While this patient’s most consistent symptom is back pain, functional constipation must be considered. Constipation can also lead to difficulty urinating, however this patient has not complained of urinary symptoms despite her earlier diagnosis of pyelonephritis.

Back pain and tenderness along the spine are abnormal and potentially serious findings in a child. Once this history and examination have been elicited, spinal cord processes must be considered. There are several disease processes that can affect the spinal cord and cause the symptoms described. Trauma must be considered in any child with severe back pain. Trauma can lead to hematomas, vertebral fractures, and dislocations in the spine. Bacterial infections can cause epidural abscesses, while viral infections can cause transverse myelitis. Intervertebral disc herniation and spinal tumors also cause back pain in children. Guillain-Barré is occasionally considered in the evaluation of back pain. Table 12-5 includes the differential diagnosis of back pain in the pediatric population. In this child’s presentation there was neither a history of trauma nor signs of infection. Imaging studies and biopsy were warranted to make the final diagnosis.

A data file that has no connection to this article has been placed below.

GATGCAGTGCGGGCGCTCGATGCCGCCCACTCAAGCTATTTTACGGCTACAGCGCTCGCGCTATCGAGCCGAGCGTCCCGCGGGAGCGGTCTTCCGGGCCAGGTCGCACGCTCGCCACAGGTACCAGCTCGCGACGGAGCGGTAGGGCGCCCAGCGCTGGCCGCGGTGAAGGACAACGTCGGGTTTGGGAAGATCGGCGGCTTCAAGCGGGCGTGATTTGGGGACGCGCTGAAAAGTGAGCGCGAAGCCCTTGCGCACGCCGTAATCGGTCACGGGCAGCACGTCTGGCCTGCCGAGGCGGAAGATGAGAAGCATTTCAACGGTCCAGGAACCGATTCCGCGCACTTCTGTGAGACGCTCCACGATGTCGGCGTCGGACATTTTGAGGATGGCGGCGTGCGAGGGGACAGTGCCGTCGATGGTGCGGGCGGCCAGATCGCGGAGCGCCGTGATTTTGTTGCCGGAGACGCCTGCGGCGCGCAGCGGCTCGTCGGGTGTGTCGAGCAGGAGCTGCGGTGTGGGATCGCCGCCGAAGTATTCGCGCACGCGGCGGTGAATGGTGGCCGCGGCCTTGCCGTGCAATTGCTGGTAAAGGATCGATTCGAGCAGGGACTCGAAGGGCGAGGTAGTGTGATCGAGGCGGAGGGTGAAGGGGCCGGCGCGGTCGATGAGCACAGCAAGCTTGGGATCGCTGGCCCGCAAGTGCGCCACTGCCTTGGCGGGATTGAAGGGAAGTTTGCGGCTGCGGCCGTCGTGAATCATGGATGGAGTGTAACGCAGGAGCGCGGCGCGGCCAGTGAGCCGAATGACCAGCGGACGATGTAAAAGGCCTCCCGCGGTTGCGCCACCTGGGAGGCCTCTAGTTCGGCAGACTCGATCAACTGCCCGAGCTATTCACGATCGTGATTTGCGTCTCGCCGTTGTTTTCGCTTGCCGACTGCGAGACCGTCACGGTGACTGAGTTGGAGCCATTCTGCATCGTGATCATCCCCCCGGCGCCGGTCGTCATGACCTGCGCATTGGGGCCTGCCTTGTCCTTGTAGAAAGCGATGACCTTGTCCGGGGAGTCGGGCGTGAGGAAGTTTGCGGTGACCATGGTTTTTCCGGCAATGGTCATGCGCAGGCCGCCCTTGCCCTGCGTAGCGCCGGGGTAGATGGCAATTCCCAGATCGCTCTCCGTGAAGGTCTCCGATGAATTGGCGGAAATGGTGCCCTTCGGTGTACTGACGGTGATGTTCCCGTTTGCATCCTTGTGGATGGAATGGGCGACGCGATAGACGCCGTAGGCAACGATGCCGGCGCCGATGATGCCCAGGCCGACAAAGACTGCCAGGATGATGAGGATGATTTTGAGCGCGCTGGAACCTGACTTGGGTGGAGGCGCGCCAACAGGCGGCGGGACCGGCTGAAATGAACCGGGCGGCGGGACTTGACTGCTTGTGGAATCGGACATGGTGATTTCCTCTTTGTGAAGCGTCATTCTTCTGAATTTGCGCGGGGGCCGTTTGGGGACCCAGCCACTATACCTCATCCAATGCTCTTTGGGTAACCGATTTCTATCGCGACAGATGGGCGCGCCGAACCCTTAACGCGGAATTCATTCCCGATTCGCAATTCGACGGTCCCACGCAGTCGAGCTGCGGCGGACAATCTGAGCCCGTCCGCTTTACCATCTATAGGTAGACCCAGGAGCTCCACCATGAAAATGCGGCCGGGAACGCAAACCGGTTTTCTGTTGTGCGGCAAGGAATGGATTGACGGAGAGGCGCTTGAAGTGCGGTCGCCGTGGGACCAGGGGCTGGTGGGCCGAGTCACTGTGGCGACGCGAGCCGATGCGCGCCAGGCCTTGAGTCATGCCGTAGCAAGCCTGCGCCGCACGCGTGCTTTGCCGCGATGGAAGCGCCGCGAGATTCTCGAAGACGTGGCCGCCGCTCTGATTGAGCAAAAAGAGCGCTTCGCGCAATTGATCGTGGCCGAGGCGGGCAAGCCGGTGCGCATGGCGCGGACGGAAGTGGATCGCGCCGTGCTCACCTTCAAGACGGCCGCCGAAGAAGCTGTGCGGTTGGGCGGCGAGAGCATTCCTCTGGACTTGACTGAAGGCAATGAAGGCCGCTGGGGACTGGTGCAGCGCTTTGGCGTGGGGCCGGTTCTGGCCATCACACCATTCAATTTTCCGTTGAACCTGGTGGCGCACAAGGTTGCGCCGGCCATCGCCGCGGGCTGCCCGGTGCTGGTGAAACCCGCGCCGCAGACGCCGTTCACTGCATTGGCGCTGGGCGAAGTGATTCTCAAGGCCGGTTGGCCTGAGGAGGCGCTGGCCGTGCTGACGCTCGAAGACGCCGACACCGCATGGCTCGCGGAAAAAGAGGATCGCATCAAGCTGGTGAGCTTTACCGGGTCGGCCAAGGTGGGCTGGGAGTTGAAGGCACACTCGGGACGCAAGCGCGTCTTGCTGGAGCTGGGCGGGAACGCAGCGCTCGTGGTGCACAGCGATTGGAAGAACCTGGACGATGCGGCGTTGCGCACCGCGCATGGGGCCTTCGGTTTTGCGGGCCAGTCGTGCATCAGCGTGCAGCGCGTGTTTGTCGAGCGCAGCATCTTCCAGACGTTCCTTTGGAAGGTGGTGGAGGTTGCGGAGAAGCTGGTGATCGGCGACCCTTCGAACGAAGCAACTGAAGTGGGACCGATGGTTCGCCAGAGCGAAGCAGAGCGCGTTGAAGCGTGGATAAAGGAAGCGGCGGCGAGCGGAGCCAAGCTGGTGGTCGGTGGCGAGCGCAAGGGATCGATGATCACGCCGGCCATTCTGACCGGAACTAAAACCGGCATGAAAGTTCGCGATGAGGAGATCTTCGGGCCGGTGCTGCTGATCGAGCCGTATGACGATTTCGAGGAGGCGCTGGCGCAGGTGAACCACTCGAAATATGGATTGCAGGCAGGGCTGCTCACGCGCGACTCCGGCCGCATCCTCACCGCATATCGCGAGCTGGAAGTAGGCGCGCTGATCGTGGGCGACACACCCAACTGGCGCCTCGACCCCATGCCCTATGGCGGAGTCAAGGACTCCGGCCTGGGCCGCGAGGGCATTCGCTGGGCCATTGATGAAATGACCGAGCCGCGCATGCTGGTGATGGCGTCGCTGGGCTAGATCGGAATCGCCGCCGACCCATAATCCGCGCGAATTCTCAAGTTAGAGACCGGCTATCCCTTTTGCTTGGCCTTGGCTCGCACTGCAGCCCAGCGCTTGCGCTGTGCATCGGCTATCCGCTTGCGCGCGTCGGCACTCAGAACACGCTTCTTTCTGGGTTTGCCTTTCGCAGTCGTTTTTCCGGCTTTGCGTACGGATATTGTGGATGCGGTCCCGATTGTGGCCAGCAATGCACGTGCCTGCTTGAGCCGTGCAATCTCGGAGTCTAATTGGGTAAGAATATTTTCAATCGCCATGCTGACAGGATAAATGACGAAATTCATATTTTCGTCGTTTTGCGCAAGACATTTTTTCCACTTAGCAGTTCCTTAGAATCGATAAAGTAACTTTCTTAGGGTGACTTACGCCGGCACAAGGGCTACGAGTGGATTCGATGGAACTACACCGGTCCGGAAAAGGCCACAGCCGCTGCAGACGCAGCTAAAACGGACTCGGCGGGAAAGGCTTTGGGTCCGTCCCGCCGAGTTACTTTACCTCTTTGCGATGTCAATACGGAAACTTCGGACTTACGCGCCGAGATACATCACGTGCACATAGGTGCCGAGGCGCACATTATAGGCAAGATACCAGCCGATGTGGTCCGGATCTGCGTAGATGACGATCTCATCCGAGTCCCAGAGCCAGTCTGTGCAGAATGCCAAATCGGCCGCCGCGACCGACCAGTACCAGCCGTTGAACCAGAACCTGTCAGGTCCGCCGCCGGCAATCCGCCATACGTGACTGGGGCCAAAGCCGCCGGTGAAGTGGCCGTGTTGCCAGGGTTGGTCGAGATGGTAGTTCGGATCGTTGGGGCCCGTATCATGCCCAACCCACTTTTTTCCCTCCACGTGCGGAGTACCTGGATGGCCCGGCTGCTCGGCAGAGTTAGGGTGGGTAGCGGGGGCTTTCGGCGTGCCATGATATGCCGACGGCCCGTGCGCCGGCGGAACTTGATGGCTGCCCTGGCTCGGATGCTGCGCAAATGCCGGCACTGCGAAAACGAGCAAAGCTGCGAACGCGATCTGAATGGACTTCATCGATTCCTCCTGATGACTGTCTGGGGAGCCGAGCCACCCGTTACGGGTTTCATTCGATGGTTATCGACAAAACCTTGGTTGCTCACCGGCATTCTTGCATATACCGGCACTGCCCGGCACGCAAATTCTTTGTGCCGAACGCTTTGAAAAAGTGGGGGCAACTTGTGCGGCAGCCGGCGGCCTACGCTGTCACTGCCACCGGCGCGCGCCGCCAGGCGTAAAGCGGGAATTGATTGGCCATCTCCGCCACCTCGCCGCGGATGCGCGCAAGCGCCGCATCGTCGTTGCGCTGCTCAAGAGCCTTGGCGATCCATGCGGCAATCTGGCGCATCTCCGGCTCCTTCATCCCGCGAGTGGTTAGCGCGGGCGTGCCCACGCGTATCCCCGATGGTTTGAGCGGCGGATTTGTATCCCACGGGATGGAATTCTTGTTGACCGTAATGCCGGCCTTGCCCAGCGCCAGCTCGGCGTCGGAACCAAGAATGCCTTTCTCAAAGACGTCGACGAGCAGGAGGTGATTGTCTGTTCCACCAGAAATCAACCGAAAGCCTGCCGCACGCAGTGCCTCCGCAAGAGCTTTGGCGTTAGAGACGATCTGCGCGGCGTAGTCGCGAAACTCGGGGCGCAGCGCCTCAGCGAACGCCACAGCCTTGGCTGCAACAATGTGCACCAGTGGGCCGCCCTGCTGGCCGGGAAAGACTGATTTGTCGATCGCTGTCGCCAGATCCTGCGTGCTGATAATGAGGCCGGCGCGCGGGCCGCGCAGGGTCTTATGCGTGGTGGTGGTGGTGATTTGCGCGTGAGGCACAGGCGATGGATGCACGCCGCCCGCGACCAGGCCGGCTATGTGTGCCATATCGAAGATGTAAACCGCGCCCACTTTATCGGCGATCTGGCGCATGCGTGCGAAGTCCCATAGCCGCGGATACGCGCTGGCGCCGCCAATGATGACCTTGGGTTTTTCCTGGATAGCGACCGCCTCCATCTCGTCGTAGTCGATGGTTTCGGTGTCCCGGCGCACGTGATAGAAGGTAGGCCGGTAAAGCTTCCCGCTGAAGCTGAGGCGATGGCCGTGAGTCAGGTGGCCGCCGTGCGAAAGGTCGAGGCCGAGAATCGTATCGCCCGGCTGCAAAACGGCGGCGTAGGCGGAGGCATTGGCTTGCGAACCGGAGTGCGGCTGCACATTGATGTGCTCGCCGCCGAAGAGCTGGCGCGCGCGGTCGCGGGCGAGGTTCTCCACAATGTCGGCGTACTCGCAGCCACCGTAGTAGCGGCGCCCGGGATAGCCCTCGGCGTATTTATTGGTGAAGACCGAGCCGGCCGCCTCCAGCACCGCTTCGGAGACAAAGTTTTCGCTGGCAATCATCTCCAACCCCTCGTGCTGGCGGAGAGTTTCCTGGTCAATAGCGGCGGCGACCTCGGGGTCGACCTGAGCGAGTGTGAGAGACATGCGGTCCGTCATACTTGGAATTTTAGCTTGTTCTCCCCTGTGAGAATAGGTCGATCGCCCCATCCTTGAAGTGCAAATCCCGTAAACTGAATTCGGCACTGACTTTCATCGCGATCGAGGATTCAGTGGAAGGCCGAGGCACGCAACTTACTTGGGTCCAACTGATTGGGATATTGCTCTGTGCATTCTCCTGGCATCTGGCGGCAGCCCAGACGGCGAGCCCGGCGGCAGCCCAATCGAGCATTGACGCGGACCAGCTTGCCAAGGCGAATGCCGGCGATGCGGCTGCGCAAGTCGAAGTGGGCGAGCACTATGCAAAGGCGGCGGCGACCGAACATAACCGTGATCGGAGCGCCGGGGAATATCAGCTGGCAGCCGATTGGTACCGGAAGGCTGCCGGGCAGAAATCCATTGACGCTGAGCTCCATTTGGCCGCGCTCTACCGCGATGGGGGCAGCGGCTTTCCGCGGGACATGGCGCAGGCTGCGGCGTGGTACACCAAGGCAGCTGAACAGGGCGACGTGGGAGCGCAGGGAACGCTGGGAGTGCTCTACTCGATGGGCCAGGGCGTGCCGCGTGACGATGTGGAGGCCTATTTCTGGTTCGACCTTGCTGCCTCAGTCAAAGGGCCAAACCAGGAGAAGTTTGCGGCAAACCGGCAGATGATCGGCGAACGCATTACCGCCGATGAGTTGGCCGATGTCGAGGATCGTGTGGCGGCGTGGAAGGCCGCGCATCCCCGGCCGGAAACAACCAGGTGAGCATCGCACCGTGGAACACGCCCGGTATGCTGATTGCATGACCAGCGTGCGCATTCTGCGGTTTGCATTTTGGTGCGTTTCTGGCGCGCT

TABLE 12-5.Differential diagnosis of back pain in the pediatric population.



Diagnosis by frozen section was intramedullary spinal ependymoma.


Tumors of the spinal cord can be extramedullary or intramedullary. Extramedullary tumors erode the bony vertebral column and compress sensory and motor tracts located laterally within the spinal cord. Extramedullary lesions are usually due to metastases from primary tumors such as neuroblastoma, sarcoma, and lymphoma. Dysembryoblastic extramedullary tumors are associated with teeth, bones, or calcification and may be associated with a sinus tract leading from the surface and extending intraspinally. Intramedullary tumors are usually either astrocytomas or ependymomas, though oligodendrogliomas also occur.